*Foundation of the abbey church laid by Edward the Confessor in 1065.

Buck House to Kilt-buckled Deeside

Both HM Queen and her son Charles are reputed Beatles’ fans, seen here pretending to ignore Macca, right

“English winter—ending in July,
To recommence in August”
Lord Byron, Romantic poet and satirist, 1788-1824

Most of the month of June is filled with high profile royal engagements—a time in Britain when the weather has been known to improve. One high point of June is Derby Day at Epsom Racecourse—her Majesty making it a twofold party last weekend, June 1-2, 2019, while she enjoyed this year’s equine lineup from the comfort of her Royal Box.

Often considered a high point of the fashion year, Ladies’ Day at Epsom is outclassed and outshone only by Royal Ascot, this year’s five-day event spanning solstice from June 18-22, 2019. The Royal Box will be filled to capacity, with aristocratic fashion statements being made all over the place.

By end July, nearly every royal—except Prince Philip, who turns 98 on June 10th—will have performed multiple civic and charitable duties around the country and—for Commonwealth interests—around the globe. All without assistance from the former Civil List, cancelled with Royal consent in 2011.

August brings recreation and rest.

Ultima Thule provides Country Retreat

Balmoral castle, half-way between Ballater and Braemar Aberdeenshire, Royal Deeside retreat from London

The Sovereign—and significant portion of her household—decamps for Balmoral—a baronial hall rebuilt by Victoria and Albert in rural Aberdeenshire at the least-accessible tip of the Royal Deeside Railway Line, plus a six-mile hike in the direction of the Cairngorms beyond.

That’s mostly accomplished by helicopter, these days.

Her Majesty’s sole duty during her month in Scotland—and it is said, she looks forward to it—is to attend the last highland games of the Season—the Braemar Gathering—always held first weekend of September. That’s before the mountains close in and Ballater and the Highland passes become impregnable.

We recall how unprecedented was the upheaval—upon the death of HRH Diana, Princess of Wales, August 31, 1997, of rearranging the Royal household for an emergency return to the capital, with the royal vacation technically still in effect centered within the sight of Glen Shee, Ben Avon (pron. A’an) and the Devil’s Elbow—escape route to central Perthshire.

Abandoning Aberdeenshire—at 57º05’N latitude—c.f. Juneau, Alaska—to prepare for its ski traffic and winter sports, the Royal household’s return to London and their extended autumn schedule signals resumption of an English way of life.

I suspect our Insecure Writers’ self-appointed Commander-in-Chief, Alex—along with some other urban Americans-of-that-Ilk—may resonate with the excitement of urbane Kensington or with Kentucky’s Derby millions, but my country origins leave me with a fondness for Braemar.

Romans termed any territory North of the Highland fault line, running West to East from Argyll to Inverness, Ultima Thule. Some of us locals call it affectionately the Back of Beyond.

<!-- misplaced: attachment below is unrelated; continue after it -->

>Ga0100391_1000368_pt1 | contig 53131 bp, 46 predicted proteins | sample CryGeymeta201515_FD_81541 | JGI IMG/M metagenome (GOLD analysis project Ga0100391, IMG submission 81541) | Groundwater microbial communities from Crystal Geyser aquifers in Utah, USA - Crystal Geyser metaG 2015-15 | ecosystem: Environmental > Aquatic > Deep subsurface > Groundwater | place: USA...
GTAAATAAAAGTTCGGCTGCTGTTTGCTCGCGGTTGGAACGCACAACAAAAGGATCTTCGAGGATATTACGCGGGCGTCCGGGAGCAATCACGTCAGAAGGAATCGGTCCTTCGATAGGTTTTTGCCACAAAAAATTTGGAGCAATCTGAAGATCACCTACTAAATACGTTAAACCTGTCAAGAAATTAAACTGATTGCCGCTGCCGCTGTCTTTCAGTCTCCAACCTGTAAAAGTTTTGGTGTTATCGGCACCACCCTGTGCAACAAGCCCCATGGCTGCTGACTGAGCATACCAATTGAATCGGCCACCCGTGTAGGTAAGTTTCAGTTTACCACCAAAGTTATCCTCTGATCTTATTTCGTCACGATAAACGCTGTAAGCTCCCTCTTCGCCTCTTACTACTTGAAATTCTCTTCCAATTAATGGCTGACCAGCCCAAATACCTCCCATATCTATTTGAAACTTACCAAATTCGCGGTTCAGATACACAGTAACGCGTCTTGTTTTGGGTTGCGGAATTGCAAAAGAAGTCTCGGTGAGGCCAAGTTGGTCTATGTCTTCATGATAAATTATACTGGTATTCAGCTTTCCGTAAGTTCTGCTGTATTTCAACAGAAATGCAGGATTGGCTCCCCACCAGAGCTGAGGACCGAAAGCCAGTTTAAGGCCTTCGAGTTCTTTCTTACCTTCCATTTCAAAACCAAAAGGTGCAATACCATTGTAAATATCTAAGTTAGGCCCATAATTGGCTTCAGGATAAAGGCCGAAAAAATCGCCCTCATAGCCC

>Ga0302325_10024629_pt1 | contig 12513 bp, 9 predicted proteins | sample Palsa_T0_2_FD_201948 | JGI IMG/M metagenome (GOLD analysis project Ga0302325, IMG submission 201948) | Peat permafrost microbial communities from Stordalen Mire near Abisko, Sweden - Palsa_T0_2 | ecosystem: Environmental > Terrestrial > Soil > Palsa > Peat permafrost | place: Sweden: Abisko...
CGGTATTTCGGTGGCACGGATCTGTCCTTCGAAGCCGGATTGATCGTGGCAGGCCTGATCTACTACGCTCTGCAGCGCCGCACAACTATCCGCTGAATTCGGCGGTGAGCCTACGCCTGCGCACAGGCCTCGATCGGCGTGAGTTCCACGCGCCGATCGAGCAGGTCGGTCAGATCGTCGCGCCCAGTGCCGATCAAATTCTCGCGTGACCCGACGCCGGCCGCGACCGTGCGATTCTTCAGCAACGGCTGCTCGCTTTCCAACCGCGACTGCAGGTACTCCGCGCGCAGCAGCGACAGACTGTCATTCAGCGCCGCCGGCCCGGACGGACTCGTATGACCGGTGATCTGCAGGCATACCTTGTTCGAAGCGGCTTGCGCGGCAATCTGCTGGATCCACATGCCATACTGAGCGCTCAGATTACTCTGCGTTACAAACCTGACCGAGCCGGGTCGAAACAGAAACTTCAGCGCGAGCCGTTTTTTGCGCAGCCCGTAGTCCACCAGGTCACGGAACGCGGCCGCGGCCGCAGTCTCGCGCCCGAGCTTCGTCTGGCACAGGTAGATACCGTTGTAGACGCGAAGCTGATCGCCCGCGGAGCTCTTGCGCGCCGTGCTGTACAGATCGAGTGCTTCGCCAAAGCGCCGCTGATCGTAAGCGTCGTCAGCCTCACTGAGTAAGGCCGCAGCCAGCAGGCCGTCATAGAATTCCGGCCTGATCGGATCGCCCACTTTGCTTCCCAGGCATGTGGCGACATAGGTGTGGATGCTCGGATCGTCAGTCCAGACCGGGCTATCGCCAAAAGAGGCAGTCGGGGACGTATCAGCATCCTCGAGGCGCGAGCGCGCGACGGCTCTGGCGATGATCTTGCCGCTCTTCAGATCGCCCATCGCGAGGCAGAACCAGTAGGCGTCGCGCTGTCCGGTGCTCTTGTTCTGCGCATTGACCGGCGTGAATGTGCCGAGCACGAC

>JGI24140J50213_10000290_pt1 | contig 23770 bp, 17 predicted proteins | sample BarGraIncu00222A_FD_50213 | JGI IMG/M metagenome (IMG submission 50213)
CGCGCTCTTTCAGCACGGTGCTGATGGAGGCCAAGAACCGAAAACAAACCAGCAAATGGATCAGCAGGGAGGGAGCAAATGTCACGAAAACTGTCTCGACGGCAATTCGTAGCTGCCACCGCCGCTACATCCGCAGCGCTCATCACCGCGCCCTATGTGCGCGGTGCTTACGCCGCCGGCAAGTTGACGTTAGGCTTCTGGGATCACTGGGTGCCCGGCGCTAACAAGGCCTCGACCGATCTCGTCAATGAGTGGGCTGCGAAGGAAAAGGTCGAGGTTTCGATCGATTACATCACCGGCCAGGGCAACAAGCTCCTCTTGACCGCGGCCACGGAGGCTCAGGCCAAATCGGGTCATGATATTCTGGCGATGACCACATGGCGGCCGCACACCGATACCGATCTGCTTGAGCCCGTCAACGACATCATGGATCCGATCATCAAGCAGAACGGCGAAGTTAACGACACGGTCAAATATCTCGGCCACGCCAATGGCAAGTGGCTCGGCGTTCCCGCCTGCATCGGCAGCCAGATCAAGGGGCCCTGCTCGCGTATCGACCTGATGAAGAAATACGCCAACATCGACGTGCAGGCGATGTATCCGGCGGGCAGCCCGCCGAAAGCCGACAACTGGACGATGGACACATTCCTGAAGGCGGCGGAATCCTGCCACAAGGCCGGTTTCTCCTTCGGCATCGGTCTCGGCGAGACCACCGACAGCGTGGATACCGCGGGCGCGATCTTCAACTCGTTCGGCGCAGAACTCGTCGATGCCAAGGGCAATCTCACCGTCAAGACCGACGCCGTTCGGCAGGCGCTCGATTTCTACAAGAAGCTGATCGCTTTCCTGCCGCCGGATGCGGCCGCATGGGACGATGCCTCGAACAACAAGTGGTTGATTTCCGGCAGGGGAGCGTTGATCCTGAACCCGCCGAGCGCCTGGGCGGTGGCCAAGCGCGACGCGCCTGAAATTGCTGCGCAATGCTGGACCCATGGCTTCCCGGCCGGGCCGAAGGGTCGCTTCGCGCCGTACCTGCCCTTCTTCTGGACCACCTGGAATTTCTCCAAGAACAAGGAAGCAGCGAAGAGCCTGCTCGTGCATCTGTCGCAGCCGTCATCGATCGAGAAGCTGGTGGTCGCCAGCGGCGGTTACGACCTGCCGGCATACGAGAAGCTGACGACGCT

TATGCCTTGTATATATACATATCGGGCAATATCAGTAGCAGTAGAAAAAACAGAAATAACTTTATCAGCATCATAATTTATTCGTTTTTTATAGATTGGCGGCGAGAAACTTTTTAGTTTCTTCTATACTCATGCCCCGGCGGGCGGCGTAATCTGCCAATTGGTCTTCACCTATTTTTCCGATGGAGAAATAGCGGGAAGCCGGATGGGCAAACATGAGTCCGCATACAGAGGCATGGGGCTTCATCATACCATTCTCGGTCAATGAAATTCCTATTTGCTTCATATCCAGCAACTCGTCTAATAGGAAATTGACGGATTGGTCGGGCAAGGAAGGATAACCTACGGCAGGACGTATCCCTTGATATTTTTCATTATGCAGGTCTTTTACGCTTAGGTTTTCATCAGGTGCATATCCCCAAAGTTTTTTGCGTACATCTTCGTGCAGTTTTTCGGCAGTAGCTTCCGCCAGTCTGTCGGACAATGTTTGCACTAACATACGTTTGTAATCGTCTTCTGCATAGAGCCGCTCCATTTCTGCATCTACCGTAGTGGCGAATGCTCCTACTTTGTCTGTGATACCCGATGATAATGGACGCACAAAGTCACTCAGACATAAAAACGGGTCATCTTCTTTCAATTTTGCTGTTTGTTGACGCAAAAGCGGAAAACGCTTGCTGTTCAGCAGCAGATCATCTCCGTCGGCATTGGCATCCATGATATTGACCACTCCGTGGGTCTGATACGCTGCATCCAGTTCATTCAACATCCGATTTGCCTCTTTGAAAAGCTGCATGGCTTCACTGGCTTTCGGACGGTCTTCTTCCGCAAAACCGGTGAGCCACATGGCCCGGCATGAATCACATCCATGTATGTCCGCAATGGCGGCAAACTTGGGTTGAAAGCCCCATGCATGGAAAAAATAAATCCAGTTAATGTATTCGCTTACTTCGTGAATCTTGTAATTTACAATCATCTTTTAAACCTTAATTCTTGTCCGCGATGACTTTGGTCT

This rural backdrop, however, with its pristine breathable air, is just the place for our future forests, protected fishing rivers and World Heritage sites to coalesce and bring new hope and vital regeneration to a marginal agricultural economy.

God Save the Queen.
©2019 Marian C.Youngblood

June 5, 2019 Posted by | ancient rites, art, authors, blogging, culture, fiction, history, ritual, traditions, writing | , , , , , , , , , , , , , , , , , , , , , , , | 2 Comments

Appearance or Disappearance? Loopholes in the Cetacean Matrix

APPEARANCE OR DISAPPEARANCE? Loopholes in the Cetacean Matrix
Monthly Disappearance Corner for Insecure Writers

My favorite margin edge: barnacles lining a humpback’s mouth as she blows

Birds do it; Bees do it;
Even educated fleas do it.
Let’s do it. Let’s fall in love.
Ella Fitzgerald after Cole Porter

Blowing One’s Horn
THAR SHE BLOWS is a culturally frowned-on expression these days. When Hermann Melville used it in Moby Dick, 1851, he was quoting the phrase by whalers of his day who scoured the northern seas for whale harvest. But Ahab also had revenge in his heart for the white whale he sought who had taken his knee on a previous whale hunt.

World whaling nations

Nowadays those nations who still hunt whales—e.g. Norway, South Korea, Australia, Iceland, Denmark/Greenland, Russia, get no support from world whale trusts, and public outcry to uphold a worldwide whale ban is now deafening. Unapproved or condoned, the whale has the greatest ability of all mammals alive these days to ‘blow’ her horn. Dogs do it, cats do it; even educated rats in spats do it [we’re told]. Probably the most famous human to do it—to blow his horn—was trumpet virtuoso Louis Armstrong, 1901-1971.

Cetacean Nation or Scrambled Ambergris
Constellation Cetus, which we see now in our winter northern sky, is a crossover from the southern hemisphere, a sea monster pardoned by Helios/Sun after being frozen by Perseus—with the aid of Medusa’s head which turned it to stone—and sent to shine next to Eridanus, the celestial river which connects northern and southern sky hemispheres. Poseidon created Cetus to represent the power of the deep sea, and sent the sea monster on many missions of destruction. He met his death when Poseidon punished Queen Cassiopeia for her never-ending boasting, and ordered the powerful creature to destroy the Ethiopian coast. Catalogued by astronomer Ptolemy, c.A.D.100 in his Almagest, he was the sea monster sent by Neptune to devour Andromeda, chained to a rock as a sacrifice. In Greek myth, Cetus was turned to stone but released to the Cosmos, to shine forever.

Celestial sea ‘monster’ Ketos/Cetus the Whale clambers into northern skies to remind us of our oceanic origins

Cetus is the fourth largest constellation in the night sky, occupying 1,231 square degrees. Cetus is intertwined with Aquarius, Aries, Eridanus, Fornax, Pisces, Sculptor and Taurus. The constellation has four main stars and nine deep space objects, including one Messier and three meteor showers.